The Importance of Pelvic Floor Muscles for Men with Prostate Cancer

Pelvic Floor Muscles for Men with Prostate CancerProstate Cancer in Australia

  • ž1 in 9 men in Australia will develop prostate cancer.
  • Almost 3,300 men die of prostate cancer per year, which is similar statistics to breast cancer  in women.
  • 20,000 new cases diagnosed yearly.

The medical treatment of prostate cancer can include any of the following either alone or in combination:

  • ž  Active surveillance
  • Radical prostatectomy
  • External Beam Radiation Therapy
  • Brachytherapy
  • Androgen Deprivation Therapy
  • Chemotherapy

Unfortunately side effects of these treatments can result in a reduced ability of the pelvic floor muscles to function optimally.

Where are the Pelvic Floor MusclesWhere are the Pelvic Floor Muscles

The pelvic floor muscles arise at the pubic bone and extend back to the tailbone and out to the sides to the ischial tuberosities or “sitting bones”. They form a hammock or sling to support the pelvic contents. 

What is the role of the Pelvic Floor Muscles?                                            

  • ž  Maintain urinary continence
  • Inhibitory effect on the bladder
  • Faecal continence and rectal support during defaecation
  • Support abdominal contents
  • Active during intercourse to allow for erectile function
  • Active during breathing
  • Assist posture and active in activities of daily living

Signs and Symptoms of Dysfunctional Pelvic Floor Muscles

Men may experience any of the following symptoms if the pelvic floor muscles are not functioning optimally.

  • ž  Urinary incontinence
  • Urinary frequency and urgency
  • Faecal incontinence and urgency or poor control of flatus
  • Difficulty emptying the bladder or bowel
  • Erectile dysfunction
  • Pelvic pain

How do you know if your pelvic floor muscles are working effectively?

A Continence and Pelvic Floor Physiotherapist is a Physiotherapist with post graduate training in continence and pelvic floor rehabilitation. At Rathmines Physiotherapy and Sports Injury Centre there are two Continence and Pelvic Floor Physiotherapists, Eileen Lavis and Karen Burns. Eileen and Karen conduct an initial assessment which is an hour long. In this appointment a thorough subjective or verbal history is taken. Following this an objective examination is performed with the consent of the client. A digital rectal examination allows for accurate assessment of muscle strength, endurance, correct contraction technique and co-ordination of the contraction. Additionally at subsequent appointments an ultrasound assessment of pelvic floor muscle function may be conducted. Ultrasound imaging is safe and non-invasive. Studies show that ultrasound imaging has good reliability and correlates moderately with the digital rectal examination for men who have had treatment for prostate cancer. It is essential that a thorough assessment is completed as some studies have shown that men who partake in educational programmes with written information and DVDs only still perform the pelvic floor exercises incorrectly. 

Is Continence & Pelvic Floor Physiotherapy effective in the treatment of male pelvic floor dysfunction?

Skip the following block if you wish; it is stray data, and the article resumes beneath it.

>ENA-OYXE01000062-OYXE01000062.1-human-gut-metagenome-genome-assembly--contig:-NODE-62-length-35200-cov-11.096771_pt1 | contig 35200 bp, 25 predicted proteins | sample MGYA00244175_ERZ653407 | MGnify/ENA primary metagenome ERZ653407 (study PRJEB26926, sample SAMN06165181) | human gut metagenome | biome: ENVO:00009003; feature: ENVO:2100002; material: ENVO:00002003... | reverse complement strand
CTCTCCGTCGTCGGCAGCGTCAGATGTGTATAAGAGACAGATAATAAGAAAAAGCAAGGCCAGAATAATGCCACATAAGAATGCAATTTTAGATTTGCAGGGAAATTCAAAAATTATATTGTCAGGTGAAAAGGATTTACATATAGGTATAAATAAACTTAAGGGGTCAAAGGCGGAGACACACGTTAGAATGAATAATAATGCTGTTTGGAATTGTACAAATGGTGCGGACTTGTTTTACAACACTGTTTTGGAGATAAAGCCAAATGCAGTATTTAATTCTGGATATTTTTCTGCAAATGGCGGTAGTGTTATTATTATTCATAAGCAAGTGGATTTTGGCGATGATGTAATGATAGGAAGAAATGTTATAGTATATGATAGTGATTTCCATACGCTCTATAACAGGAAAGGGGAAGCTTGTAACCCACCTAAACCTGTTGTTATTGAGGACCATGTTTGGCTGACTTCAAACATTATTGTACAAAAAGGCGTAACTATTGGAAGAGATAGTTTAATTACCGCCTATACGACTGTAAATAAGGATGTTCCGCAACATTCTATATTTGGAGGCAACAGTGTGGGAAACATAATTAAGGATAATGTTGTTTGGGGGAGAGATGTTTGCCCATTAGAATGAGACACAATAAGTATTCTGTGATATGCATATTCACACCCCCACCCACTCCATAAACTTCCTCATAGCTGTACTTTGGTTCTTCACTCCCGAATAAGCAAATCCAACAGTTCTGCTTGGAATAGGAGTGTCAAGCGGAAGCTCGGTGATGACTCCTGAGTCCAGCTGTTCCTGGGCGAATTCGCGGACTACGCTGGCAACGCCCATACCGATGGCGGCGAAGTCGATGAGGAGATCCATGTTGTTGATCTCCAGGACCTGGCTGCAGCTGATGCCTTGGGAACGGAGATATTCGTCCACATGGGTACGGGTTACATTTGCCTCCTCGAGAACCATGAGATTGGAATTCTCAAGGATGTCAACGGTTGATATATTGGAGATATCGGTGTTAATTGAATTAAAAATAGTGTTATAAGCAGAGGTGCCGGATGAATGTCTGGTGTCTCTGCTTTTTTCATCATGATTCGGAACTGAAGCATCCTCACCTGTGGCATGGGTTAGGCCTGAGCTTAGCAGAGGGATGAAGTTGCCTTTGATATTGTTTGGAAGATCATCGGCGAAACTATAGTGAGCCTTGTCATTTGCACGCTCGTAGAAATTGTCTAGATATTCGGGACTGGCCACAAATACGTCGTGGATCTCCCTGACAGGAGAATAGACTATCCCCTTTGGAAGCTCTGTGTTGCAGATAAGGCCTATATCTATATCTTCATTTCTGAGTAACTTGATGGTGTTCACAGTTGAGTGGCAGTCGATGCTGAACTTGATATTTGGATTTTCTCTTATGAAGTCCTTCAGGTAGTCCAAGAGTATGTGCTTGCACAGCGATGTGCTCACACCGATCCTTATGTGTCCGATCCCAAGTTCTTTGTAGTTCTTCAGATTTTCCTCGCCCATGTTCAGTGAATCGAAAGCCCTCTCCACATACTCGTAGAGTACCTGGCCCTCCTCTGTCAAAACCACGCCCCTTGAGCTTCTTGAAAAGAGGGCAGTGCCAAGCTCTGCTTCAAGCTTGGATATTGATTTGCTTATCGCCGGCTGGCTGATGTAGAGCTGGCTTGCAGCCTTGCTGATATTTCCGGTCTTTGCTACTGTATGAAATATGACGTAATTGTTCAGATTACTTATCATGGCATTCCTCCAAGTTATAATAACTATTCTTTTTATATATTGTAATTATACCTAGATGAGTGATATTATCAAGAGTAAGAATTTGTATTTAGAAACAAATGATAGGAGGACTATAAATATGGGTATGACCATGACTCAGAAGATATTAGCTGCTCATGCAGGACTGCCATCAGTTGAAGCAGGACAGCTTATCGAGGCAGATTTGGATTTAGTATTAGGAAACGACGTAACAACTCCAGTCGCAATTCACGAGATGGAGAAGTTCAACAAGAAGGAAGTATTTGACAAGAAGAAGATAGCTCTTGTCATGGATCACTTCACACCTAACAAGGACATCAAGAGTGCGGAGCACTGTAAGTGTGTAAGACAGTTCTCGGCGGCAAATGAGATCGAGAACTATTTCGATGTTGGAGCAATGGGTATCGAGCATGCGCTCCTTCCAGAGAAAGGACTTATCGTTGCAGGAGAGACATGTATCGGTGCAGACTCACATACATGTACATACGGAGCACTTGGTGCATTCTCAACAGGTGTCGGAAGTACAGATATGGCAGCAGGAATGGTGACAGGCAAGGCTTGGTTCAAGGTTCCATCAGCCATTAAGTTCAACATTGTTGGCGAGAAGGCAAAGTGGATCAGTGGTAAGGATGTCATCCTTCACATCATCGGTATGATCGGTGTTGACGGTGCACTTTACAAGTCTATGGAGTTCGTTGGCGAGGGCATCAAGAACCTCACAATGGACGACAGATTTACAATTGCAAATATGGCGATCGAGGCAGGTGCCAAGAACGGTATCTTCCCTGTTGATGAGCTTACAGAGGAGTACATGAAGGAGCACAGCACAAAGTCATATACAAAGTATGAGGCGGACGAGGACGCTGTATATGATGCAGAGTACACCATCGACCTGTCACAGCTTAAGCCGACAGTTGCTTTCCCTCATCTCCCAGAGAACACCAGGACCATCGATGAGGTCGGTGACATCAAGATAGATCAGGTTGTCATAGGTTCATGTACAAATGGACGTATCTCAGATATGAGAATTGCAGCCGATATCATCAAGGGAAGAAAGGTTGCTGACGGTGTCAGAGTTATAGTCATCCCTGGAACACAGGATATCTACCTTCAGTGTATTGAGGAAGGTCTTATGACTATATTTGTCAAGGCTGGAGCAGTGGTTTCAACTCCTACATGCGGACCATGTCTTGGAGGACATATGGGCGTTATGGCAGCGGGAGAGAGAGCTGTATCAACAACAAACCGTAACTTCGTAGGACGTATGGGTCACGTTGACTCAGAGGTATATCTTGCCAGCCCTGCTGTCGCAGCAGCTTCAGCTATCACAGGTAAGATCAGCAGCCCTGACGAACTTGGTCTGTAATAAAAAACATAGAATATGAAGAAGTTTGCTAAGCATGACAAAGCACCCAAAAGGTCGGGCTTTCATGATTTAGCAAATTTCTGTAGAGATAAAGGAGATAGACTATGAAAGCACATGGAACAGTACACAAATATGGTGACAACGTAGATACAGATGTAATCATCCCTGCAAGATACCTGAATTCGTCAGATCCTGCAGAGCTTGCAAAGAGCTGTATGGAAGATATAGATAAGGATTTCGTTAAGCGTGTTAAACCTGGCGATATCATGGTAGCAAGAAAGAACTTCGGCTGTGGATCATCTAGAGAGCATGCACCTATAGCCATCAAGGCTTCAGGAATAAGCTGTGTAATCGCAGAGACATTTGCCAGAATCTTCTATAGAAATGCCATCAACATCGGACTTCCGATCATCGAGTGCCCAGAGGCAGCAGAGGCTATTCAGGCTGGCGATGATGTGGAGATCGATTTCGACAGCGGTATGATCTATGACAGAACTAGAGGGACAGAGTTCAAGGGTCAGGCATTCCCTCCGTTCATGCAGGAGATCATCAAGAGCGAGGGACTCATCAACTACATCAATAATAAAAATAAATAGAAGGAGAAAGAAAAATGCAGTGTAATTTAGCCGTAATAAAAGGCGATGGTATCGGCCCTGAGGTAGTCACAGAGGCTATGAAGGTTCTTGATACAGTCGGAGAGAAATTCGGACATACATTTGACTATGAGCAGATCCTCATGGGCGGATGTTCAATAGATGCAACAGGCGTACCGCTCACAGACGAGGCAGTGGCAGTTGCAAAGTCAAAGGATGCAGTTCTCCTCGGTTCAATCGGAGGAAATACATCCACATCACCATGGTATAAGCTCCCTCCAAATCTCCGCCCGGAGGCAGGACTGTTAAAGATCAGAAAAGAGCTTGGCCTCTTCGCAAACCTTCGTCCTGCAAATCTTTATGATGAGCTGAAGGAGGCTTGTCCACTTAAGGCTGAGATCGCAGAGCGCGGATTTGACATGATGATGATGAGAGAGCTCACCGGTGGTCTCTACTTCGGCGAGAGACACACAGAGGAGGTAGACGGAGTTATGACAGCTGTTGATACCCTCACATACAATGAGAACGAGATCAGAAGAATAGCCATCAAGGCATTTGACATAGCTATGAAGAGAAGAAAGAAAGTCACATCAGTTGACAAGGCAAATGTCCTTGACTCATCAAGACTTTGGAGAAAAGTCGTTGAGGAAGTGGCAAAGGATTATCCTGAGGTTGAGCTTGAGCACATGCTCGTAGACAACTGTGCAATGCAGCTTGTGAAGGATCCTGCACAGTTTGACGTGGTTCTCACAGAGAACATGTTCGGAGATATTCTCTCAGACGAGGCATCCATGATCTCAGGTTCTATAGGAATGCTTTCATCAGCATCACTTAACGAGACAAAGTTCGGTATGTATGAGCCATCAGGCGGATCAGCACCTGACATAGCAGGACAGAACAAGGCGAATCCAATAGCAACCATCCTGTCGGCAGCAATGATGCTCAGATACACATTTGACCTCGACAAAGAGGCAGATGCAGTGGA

• ž  Up to 34% of men who have had prostate surgery report incontinence 1 year later.
  • Research shows that pelvic floor muscle exercises before prostate surgery improves continence outcomes.
  • Performing pelvic floor muscle exercises after prostate surgery is vital to your recovery as it is these muscles that help you control your bladder.
  • About 80% of those with incontinence can be cured or improved by seeing a Continence and Pelvic Floor Physiotherapist.
  • Incontinence and pelvic pain can be treated with Physiotherapy.
  • Pelvic floor exercises should be the first line of treatment for incontinence.
  • Studies show the best programme is one that is individualised, monitored and progressed by a Continence and Pelvic Floor Physiotherapist.
  • Co-morbities must be factored into any continence and pelvic floor physiotherapy programme such as the management of constipation, obesity and chronic coughs to reduce the repeated strain on the muscles.
  • All age groups can be treated.

For any programme that addresses the dysfunction of the pelvic floor muscles the man has to be an active participant to achieve optimal outcomes.

 

For more information please do not hesitate to contact Eileen Lavis, Karen Burns or Reception on 4975-1622.

 References:

  1. Martin, M – Why Physiotherapy Pre Prostatectomy? – 12th Australasian Prostate Cancer Conference, Melbourne, 2011
  2. Clinton, Osmotherly, Chiarelli, 2009 – Calvery Mater
  3. Nahon I, Waddington G, Adams r and Dorey G (2011) Assessing Muscle Function of the Male Pelvic Floor using real time ultrasound.
  4. Morkved S, Overgard M, Lydersen S, Angelsen A. Does pelvic floor muscle training with follow-up instructions by a Physiotherapist reduce urinary incontinence after radical prostatectomy? – A randomised controlled trial
  5. Parekh AR, Feng MI, Kirages D, Bremner H, Kaswick J, Aboseif S. The Role of Pelvic Floor Exercises on post-prostatectomy incontinence. J Urology, 2003 Jul; 170(1):130-3.
  6. Prostate Cancer Foundation website, 2012
  7. Continence Foundation of Australia website, 2012